fake iphone

Five iPhone distributors in China are under arrest after Apple told local police it was the victim of an unusual scam. The plot involved sending fake iPhone 4S parts to Apple for replacement and receiving real components worth more than $64,000, according to Monday reports.

The alleged fraudsters went so far as to accompany the fake components with the serial numbers of more than a hundred real iPhone handsets, police said.

“The replacement parts were likely used by local retailers to assemble refurbished iPhones so they could be sold as brand new to unsuspecting consumers,” writes the IDG News Service, citing a police statement from China’s Wenzhou.

The scam involved 121 iPhone 4S handsets which were submitted to Apple with fake problems. According to reports, the distributors wanted the BAND, a group of components which comprise the core of the iPhone, less the battery and rear plate.

Each BAND is reportedly worth more than $480.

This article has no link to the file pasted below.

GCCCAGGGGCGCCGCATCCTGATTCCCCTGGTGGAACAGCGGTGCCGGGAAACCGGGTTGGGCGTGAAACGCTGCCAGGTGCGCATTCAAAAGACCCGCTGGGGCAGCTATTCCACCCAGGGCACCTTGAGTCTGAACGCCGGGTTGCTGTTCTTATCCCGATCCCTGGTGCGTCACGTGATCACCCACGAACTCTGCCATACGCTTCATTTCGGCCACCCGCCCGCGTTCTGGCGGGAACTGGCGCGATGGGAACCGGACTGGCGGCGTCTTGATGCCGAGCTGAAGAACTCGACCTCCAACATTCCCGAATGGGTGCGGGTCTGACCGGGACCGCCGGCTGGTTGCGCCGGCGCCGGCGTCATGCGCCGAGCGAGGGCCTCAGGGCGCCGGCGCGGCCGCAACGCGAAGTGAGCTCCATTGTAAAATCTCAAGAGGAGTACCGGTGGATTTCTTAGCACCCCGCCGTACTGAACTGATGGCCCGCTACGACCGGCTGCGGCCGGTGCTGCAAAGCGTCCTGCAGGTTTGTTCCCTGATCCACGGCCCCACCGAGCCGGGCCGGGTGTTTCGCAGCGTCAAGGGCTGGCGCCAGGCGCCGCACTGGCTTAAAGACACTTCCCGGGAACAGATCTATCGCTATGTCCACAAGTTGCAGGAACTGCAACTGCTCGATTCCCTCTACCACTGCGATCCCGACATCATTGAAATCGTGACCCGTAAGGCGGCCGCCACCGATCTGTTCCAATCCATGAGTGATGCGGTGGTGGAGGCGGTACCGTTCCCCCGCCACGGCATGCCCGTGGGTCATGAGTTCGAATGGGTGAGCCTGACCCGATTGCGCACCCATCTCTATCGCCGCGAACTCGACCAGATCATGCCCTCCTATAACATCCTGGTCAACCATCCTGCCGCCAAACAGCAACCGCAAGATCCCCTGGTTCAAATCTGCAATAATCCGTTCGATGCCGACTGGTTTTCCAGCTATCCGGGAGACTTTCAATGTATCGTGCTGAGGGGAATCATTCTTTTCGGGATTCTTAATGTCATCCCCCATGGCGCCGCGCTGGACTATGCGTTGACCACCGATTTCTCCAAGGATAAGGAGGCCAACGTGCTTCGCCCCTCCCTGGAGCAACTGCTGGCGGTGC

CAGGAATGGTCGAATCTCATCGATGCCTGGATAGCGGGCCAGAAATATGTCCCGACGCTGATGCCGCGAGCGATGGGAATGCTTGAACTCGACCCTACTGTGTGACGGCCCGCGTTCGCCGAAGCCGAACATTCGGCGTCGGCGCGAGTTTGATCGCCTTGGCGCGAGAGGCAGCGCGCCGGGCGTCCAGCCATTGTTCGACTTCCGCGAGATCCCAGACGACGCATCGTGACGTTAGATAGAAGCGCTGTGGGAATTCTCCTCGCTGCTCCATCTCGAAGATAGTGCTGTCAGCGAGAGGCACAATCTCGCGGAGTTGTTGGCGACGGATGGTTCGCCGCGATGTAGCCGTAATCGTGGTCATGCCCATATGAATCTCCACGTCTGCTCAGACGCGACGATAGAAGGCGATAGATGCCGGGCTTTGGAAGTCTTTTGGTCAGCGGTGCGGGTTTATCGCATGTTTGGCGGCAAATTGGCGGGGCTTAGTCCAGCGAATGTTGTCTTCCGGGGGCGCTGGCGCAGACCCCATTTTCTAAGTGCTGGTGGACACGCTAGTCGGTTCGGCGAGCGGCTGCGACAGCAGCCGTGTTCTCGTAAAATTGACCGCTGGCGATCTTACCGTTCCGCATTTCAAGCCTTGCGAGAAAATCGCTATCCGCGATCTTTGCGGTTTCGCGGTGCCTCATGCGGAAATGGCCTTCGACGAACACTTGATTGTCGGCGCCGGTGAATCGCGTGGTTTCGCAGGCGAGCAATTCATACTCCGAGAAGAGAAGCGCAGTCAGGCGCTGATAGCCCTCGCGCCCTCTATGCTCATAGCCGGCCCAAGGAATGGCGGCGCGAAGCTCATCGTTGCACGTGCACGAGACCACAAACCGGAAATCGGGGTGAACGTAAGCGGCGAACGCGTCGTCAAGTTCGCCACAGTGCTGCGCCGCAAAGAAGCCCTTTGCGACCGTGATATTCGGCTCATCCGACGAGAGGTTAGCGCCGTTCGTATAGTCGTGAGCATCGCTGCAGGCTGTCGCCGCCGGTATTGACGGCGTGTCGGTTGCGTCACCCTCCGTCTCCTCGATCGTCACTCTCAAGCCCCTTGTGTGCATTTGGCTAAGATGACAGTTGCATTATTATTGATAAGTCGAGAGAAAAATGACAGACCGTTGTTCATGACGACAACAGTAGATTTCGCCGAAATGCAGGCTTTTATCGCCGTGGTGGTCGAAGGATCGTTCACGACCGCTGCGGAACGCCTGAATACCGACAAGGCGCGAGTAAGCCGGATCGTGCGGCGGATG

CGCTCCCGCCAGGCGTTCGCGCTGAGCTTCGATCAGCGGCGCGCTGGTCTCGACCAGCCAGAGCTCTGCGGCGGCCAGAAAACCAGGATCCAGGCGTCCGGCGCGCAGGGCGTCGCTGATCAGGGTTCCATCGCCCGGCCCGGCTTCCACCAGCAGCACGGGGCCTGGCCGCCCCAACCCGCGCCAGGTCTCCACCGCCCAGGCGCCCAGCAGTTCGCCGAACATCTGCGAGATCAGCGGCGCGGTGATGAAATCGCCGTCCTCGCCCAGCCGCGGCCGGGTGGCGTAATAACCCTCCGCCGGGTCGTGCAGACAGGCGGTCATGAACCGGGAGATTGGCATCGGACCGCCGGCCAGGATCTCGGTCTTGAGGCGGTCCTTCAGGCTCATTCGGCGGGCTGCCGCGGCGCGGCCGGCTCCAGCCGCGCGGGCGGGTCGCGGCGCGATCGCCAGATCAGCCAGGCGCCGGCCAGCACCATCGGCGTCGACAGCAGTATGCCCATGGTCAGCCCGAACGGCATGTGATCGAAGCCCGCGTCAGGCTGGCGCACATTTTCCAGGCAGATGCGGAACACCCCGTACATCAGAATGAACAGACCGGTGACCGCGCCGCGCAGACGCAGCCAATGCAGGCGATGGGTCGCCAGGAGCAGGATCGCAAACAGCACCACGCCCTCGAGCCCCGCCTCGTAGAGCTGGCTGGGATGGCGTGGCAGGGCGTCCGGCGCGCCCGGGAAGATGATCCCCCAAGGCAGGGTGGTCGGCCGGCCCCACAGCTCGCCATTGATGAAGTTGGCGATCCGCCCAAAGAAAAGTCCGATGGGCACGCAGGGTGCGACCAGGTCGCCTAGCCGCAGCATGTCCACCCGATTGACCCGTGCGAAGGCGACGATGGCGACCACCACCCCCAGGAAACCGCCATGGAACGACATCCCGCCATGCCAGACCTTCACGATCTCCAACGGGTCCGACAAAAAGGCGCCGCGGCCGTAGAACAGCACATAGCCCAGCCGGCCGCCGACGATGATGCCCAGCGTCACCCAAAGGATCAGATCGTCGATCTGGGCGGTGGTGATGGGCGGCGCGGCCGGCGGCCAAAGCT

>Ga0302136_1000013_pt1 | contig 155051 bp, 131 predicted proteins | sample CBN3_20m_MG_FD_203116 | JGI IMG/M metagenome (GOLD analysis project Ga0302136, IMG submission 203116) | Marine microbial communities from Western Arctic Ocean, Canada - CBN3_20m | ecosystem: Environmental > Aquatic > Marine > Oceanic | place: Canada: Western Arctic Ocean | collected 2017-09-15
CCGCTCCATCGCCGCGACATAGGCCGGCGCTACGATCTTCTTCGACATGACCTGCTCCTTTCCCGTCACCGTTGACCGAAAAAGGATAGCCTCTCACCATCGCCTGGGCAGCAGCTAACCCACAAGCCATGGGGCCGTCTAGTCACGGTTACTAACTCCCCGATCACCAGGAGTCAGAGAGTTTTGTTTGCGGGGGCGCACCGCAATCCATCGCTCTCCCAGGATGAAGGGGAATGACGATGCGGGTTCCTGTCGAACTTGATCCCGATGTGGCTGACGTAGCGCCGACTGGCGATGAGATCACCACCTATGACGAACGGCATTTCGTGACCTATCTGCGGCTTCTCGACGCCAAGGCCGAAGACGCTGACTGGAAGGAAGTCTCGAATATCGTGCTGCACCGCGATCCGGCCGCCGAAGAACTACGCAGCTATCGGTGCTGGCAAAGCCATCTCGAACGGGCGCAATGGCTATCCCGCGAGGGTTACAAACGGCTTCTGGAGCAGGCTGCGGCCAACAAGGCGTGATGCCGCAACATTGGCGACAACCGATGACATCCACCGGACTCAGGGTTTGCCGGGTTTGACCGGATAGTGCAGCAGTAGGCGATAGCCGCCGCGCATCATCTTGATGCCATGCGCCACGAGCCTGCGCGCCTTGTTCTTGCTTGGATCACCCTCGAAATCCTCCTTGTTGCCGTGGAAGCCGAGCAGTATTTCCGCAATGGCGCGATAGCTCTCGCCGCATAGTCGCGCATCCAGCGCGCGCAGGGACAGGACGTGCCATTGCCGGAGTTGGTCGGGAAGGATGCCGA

Actions by the iPhone distributors caught the attention of Apple.

The bulk of the “faulty” iPhones were activated on December 20, all with “C8PJ” in the serial numbers. Additionally, the suspected scammers filed for replacements from Apple on December 28-30, slipping under a fifteen-day limit for free returns on troublesome parts, according to the report.

Apple then notified Chinese authorities in January.

This isn’t the first time the Apple brand has acted as a magnet both of fans and hucksters in China. In 2011, a number of reports of fake iPhones, as well as fake Apple retail locations cropped up in the nation that is quickly adopting smartphones.

Then there are all the “leaks” of purported upcoming Apple components hinting at new designs from Apple.

But China isn’t alone in cashing-in on the iPhone.

Apple has had to have a number of retailers in New York City stop selling fake handsets. Little wonder the company in 2013 was granted a patent on its store design and layout.